Members of the media should contact Denise Parrish at 706-831-3148 or mparrish@gru.edu; or Kelly Jasper at 706-513-0719 or kjasper@gru.edu; to arrange the best opportunities for media coverage during Nurses Week.

Graduation celebrations and hooding ceremonies

AUGUSTA, Ga. – More than 1,000 students are expected to participate in Georgia Regents University’s commencement exercises on May 8, at 2 p.m. at the James Brown Arena.

This year’s commencement speaker will be Jane Chen, a TED Senior Fellow and CEO of Embrace, a social enterprise that developed an innovative baby incubator solution designed to address infant mortality in developing countries.

Each of GRU’s nine colleges will hold year-end ceremonies as follows:

  • College of Science and Mathematics Graduation Reception, 10 a.m., May 8, Science Hall Atrium, Summerville Campus; Psychology Hooding Ceremony, 6:30 p.m., May 7, The Pinnacle Club, 699 Broad Street
  • Medical College of Georgia Hooding Ceremony, 2 p.m., May 7, The Augusta Convention Center, 2 10th St.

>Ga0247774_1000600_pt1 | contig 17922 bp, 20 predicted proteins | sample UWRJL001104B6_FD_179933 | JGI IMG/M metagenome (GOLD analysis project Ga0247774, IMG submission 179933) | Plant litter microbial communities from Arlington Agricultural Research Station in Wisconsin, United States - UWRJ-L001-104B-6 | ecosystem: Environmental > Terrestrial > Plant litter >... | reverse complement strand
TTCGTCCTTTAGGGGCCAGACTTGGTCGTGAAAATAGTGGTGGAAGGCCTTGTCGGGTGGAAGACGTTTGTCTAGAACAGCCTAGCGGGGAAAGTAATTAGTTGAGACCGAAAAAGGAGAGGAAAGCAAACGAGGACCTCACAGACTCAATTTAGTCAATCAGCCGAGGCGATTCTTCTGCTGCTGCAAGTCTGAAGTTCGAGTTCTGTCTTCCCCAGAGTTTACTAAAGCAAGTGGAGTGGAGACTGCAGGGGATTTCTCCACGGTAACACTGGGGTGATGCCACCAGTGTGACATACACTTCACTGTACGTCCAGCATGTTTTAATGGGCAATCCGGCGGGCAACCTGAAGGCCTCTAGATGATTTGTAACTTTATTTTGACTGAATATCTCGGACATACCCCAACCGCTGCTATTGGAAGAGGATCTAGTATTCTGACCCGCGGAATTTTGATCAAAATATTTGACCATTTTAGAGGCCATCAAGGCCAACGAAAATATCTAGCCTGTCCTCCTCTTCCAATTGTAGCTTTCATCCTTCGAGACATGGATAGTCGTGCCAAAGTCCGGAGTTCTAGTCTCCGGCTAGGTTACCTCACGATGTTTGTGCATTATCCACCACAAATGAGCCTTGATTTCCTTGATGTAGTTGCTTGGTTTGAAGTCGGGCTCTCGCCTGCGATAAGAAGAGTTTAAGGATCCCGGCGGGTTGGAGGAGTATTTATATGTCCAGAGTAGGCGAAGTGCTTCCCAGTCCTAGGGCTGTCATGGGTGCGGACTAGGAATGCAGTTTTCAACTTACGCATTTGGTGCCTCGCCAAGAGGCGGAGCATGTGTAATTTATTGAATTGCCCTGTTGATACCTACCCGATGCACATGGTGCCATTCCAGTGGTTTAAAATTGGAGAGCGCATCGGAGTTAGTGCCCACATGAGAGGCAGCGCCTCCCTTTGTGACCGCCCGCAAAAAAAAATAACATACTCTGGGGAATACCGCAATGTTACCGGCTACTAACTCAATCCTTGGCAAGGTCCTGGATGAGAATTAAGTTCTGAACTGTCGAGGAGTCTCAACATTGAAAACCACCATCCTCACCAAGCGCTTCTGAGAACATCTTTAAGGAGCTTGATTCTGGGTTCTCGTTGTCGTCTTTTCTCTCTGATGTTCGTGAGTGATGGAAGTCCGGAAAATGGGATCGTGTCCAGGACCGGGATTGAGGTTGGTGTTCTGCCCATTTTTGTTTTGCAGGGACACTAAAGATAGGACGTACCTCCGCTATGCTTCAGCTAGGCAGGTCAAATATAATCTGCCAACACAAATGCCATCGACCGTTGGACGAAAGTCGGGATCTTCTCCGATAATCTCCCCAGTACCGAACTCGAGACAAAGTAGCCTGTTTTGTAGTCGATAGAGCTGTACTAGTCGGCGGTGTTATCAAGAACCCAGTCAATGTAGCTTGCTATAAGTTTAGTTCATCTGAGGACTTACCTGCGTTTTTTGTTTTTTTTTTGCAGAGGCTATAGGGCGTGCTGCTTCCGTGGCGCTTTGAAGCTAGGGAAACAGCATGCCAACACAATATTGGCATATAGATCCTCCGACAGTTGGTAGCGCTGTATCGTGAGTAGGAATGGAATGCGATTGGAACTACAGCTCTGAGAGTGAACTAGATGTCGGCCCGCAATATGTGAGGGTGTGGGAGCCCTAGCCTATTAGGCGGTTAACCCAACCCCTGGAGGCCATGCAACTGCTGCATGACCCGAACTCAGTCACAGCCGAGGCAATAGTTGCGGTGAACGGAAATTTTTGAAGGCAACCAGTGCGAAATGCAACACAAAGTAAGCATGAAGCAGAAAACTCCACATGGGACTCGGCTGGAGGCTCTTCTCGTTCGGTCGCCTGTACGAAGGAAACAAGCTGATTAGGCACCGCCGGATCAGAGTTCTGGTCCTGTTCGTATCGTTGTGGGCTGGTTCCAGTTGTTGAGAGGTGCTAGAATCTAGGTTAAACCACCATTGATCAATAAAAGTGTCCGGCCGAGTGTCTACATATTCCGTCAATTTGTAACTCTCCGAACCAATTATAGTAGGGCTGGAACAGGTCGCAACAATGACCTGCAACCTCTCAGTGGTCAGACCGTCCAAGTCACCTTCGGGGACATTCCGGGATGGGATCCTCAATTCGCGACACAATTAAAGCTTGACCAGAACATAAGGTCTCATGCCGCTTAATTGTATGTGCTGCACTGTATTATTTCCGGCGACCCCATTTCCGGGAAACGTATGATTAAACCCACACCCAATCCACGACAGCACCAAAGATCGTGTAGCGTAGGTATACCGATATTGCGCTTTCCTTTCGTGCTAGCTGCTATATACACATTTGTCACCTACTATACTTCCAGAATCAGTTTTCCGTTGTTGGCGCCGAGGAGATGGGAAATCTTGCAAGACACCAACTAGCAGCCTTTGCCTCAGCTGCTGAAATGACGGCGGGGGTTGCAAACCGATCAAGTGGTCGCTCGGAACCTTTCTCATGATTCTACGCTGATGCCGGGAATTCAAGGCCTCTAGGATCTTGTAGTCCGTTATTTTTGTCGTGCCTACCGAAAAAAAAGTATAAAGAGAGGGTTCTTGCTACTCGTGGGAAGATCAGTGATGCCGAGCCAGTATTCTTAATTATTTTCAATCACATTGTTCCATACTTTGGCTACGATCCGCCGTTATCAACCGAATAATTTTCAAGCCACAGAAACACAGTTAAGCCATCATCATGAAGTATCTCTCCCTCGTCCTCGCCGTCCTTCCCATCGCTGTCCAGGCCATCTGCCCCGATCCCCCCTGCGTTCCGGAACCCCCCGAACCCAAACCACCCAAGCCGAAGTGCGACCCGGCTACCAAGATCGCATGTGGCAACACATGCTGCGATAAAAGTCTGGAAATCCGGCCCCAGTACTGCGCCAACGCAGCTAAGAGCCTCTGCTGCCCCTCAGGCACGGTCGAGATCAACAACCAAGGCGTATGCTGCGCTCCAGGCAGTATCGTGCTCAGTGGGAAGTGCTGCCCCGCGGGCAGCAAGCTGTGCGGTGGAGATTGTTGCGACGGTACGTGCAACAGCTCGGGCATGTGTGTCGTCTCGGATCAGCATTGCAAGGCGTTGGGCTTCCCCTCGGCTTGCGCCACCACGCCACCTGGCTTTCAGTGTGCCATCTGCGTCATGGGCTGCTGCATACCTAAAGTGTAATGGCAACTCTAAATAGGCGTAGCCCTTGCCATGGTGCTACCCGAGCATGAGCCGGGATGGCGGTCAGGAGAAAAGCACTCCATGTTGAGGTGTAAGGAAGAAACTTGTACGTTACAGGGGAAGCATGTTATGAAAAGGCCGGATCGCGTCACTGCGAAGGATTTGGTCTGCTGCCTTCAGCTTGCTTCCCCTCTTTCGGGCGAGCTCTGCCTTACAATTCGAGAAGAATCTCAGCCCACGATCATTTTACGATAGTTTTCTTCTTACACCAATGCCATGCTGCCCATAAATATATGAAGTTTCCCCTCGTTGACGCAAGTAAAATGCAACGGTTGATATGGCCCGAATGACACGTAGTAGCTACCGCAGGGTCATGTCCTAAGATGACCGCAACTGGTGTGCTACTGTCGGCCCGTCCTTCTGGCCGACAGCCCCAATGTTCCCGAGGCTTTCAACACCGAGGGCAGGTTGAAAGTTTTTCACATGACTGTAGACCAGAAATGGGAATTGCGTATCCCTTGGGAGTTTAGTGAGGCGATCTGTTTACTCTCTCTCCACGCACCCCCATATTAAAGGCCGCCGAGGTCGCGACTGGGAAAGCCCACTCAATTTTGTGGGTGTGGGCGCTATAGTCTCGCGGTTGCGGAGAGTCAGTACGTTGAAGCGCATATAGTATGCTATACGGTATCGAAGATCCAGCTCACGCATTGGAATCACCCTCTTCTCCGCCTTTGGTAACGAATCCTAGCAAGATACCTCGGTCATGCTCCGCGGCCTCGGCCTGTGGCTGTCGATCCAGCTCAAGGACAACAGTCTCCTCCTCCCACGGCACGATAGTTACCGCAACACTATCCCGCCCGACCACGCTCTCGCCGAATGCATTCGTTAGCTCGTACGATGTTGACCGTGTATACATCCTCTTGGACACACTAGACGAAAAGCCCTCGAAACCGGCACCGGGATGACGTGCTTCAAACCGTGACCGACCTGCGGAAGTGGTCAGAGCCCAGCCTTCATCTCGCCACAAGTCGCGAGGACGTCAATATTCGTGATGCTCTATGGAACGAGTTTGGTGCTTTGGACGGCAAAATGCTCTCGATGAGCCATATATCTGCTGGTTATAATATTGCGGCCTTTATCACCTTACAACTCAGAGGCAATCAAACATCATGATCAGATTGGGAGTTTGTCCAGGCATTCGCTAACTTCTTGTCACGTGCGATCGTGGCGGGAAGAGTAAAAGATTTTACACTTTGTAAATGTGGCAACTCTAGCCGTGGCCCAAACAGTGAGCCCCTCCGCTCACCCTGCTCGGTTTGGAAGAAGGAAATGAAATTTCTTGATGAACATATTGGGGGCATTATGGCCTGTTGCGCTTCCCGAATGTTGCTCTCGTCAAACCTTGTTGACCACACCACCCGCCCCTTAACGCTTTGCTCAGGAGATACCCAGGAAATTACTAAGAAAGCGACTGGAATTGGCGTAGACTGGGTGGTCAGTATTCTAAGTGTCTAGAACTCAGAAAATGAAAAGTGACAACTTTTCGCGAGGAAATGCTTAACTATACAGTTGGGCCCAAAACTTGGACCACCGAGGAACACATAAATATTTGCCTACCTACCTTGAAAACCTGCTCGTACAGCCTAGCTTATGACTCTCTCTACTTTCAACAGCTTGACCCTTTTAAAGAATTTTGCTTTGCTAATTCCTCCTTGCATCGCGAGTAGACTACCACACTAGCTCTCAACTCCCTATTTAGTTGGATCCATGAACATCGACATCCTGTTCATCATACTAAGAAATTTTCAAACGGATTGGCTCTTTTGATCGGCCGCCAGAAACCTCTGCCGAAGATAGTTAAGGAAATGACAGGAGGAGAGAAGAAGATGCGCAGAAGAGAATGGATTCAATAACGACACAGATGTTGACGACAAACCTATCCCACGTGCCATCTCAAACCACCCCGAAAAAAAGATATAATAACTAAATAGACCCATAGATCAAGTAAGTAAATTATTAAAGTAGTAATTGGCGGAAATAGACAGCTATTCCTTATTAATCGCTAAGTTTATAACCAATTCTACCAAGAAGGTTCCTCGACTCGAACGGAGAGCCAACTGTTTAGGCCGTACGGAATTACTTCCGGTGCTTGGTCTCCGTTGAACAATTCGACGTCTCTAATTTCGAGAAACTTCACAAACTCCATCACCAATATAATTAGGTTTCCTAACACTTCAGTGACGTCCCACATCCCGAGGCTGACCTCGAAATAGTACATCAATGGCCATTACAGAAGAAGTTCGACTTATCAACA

• College of Nursing Convocation , 3 p.m., May 7, GRU Christenberry Fieldhouse
  • College of Education, 4:30 p.m., May 7, Jaguar Student Activities Center Ballroom
  • College of Allied Health Sciences Hooding and Honors Ceremony; 6 p.m., May 7, Bell Auditorium, 712 Telfair St.
  • Hull College of Business Graduation Reception, 6 p.m., May 7, Allgood Hall North Stairwell, Summerville Campus
  • College of Graduate Studies Hooding Ceremony, 8 a.m., May 8, Warren Baptist Church, 3203 Washington Road
  • Pamplin College of Arts, Humanities, and Social Sciences Graduation Celebration; 9 a.m., May 8, GRU Jaguar Student Activities Center Ballroom, Summerville Campus; ROTC Officer Commissioning Ceremony, 1 p.m., May 7, GRU Maxwell Theatre, Summerville Campus